Unemployment up; construction slowdown likely culprit | SummitDaily.com

Unemployment up; construction slowdown likely culprit

Jane Reuter

Unemployment rates

Summit County Colorado

May, 2002 5.7% 5.2%

June, 2002 4.1% 5%

SUMMIT COUNTY – Summit County’s unemployment rate is higher than it’s been in several years. Travis Bennett, a labor and employment specialist with Frisco’s Colorado Workforce, believes a construction slowdown is giving rise to those figures.

In June, 4.1 percent of Summit County’s residents were jobless, according to the U.S. Census Bureau, which gathers the information. In May, it was even higher, 5.7 percent, surpassing the state average for the first time in five years.

Statewide, the jobless rate stood at 5.2 percent in May, declining to 5 percent in June for the fourth consecutive monthly decline.

From where Bennett sits, the news comes as a surprise.

“The anecdotal evidence would be that things are better than last year,” he said. “We’ve had more job orders on the board. Traffic is up slightly.”

But he said he’s also well aware of the slower pace of local construction.

“Construction, while it’s better than last year, is still way off from three years ago when we were breaking records,” Bennett said. “That’s where we’re taking a fairly big hit, and that’s what is probably driving some of those unemployment numbers. If you’re used to bending nails all summer, it’s been weak the past two years.”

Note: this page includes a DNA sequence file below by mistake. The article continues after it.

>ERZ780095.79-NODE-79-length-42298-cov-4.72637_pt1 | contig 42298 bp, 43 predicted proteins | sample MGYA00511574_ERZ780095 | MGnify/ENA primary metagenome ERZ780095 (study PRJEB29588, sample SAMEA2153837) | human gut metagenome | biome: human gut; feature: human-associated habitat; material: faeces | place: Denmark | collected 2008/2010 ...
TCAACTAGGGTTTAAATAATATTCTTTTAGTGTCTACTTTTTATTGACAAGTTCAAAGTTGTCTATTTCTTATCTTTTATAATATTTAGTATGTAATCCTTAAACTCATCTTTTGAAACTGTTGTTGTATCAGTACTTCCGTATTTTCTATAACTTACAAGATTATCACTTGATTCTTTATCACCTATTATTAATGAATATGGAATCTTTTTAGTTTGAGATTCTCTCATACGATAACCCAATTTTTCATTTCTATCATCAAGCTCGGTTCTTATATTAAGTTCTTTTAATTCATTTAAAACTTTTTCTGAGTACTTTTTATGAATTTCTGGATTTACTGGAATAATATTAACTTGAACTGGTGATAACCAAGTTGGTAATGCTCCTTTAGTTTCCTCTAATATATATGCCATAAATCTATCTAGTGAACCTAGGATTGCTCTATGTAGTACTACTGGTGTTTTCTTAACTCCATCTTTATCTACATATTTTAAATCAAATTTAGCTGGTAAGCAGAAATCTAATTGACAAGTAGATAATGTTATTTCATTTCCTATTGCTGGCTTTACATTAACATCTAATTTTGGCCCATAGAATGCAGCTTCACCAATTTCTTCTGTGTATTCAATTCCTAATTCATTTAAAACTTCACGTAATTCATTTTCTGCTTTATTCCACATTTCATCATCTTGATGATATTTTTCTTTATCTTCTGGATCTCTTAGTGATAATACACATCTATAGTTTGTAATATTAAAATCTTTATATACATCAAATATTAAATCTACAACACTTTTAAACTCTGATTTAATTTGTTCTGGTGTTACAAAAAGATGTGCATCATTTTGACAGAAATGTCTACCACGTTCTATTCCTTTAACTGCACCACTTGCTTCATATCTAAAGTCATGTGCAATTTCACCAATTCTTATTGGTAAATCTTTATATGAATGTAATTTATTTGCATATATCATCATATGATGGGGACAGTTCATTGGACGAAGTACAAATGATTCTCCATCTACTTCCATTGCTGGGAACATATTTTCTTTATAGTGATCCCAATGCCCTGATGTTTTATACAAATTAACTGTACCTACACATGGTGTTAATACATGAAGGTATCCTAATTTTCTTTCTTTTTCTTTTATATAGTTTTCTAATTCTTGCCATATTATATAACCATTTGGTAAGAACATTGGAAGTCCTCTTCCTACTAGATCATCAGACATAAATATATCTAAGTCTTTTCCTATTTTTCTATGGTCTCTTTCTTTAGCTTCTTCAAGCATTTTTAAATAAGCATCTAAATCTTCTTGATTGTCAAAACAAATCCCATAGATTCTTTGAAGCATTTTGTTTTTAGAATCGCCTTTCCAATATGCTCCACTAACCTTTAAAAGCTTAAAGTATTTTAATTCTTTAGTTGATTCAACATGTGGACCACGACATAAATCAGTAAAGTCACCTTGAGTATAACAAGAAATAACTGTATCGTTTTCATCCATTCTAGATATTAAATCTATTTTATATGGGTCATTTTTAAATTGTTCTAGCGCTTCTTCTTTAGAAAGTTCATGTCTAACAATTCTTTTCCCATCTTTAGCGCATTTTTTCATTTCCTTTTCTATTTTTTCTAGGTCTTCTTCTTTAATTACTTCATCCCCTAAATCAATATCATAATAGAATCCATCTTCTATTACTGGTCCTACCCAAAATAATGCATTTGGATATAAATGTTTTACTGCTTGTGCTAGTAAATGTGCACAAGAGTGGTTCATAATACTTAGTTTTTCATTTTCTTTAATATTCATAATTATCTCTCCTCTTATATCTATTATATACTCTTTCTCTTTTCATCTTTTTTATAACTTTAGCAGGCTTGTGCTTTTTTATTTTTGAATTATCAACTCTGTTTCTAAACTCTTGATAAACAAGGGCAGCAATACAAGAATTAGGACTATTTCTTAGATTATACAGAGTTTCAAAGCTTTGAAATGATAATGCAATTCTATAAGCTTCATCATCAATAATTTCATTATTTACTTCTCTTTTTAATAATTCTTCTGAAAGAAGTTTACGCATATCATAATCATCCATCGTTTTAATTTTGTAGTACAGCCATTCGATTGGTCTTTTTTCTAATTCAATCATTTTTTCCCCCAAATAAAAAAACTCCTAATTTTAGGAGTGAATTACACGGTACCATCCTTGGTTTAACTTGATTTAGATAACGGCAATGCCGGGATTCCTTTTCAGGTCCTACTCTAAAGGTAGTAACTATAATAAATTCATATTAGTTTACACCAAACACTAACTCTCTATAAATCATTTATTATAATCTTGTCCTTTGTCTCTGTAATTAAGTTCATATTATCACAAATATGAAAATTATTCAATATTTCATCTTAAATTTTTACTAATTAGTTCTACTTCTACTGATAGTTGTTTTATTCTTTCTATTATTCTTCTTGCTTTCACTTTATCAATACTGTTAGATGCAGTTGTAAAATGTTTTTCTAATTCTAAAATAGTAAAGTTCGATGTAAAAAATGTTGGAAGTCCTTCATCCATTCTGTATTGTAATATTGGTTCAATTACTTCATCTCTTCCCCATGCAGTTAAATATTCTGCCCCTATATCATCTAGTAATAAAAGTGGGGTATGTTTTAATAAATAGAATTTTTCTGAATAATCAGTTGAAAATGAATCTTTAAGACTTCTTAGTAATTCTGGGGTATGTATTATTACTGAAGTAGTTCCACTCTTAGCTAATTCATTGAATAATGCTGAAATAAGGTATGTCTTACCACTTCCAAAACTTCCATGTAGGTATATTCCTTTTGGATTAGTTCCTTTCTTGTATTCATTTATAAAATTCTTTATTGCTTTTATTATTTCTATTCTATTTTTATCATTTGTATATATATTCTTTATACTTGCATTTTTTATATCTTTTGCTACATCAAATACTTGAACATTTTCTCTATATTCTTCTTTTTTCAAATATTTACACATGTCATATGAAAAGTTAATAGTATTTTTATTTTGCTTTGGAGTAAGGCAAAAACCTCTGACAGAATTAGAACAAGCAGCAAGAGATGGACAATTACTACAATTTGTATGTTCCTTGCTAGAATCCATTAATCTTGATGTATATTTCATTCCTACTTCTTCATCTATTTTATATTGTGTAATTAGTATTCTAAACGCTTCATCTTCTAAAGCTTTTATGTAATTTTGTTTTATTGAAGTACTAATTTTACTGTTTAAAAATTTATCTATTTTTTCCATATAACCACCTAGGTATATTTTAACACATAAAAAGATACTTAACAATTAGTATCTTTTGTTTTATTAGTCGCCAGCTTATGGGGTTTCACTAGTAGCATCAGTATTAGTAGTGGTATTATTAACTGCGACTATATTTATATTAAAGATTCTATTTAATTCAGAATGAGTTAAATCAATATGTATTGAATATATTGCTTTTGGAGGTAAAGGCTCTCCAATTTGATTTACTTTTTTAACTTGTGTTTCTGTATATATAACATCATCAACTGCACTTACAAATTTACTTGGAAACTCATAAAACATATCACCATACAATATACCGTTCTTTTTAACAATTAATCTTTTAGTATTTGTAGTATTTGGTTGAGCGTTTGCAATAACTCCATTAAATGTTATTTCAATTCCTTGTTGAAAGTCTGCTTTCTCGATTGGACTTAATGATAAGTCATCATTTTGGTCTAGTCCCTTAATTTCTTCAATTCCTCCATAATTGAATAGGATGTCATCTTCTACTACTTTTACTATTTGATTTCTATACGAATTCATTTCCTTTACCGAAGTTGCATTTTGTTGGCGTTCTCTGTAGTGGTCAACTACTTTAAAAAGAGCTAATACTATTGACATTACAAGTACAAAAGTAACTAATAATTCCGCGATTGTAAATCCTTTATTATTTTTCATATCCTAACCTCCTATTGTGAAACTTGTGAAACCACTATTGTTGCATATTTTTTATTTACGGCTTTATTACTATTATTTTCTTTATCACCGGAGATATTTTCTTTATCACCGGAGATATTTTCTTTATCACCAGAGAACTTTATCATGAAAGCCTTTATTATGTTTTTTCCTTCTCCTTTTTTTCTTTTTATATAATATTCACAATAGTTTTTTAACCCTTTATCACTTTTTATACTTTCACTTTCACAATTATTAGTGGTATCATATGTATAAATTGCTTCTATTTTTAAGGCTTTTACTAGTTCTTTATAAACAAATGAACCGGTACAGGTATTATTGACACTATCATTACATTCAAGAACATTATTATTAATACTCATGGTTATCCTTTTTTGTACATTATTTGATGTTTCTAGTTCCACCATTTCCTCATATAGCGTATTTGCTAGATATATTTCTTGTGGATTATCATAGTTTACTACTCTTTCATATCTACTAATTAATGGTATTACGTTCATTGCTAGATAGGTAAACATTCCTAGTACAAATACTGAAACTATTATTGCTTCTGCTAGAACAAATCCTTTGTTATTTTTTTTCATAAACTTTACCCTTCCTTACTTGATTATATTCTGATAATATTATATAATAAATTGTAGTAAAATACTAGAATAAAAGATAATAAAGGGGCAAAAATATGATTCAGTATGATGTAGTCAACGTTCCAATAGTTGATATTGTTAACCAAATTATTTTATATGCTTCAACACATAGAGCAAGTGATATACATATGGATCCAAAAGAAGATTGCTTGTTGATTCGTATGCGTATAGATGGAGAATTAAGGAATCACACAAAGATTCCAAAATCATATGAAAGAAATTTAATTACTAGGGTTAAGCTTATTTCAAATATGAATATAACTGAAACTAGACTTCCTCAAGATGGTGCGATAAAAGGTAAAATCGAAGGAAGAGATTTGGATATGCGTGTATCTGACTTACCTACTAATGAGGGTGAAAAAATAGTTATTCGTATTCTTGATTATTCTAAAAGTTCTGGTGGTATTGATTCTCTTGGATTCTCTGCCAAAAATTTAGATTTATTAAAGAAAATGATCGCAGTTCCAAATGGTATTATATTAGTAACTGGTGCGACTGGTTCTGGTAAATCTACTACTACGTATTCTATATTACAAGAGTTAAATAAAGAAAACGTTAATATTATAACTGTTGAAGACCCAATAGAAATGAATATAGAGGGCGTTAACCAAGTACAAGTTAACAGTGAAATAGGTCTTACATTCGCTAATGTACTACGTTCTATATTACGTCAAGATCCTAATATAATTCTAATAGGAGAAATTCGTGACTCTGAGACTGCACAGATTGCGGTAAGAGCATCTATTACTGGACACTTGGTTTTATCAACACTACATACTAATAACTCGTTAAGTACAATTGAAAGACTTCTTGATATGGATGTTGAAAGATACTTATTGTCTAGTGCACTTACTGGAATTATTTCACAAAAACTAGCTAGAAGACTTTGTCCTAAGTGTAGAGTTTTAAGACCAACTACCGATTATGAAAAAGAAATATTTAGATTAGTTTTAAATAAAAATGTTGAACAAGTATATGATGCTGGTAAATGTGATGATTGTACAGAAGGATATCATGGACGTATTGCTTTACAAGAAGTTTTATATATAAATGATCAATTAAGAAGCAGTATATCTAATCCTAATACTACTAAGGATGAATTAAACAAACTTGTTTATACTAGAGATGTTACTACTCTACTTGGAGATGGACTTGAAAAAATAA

Those in the construction business agree they’ve seen an easing in their industry’s once-frenetic pace. TCD Vice President Keith Pitts said his company has been forced to lay off “a few people.”

“Generally, we’ve experienced a slowdown,” he said. “The economy has taken a downturn. We’ve seen a slowdown in the project development stage, and it’s starting to trickle down to the construction itself.”

The construction decline was overdue, Bennett said, and it shouldn’t be cause for too much worry.

“The economy is always cyclical,” he said. “From the construction/real estate side of things, we were riding a boom that started in late ’87 and had never turned down. Normally, that’s about a 7-year cycle, so we actually rode a double cycle without a downturn.

“It will come back. We were going to be built out eventually anyway, and the fact we had a slowdown now was earlier than people expected. I think it will be built back up, but eventually, that’s not going to be the sector of our economy that drives us. The tourism industry and retail will be.”

TCD’s Pitts said he already sees signs that the construction industry “is picking up a bit.”

“The stock market is still plummeting and it’s all kind of tied together,” he admitted. “But hopefully projects that have been delayed or shelved will pick back up in the next six months so we’re looking at an improvement next year.”

Jane Reuter can be reached at 668-3998, ext. 229, or by e-mail at jreuter@summitdaily.com

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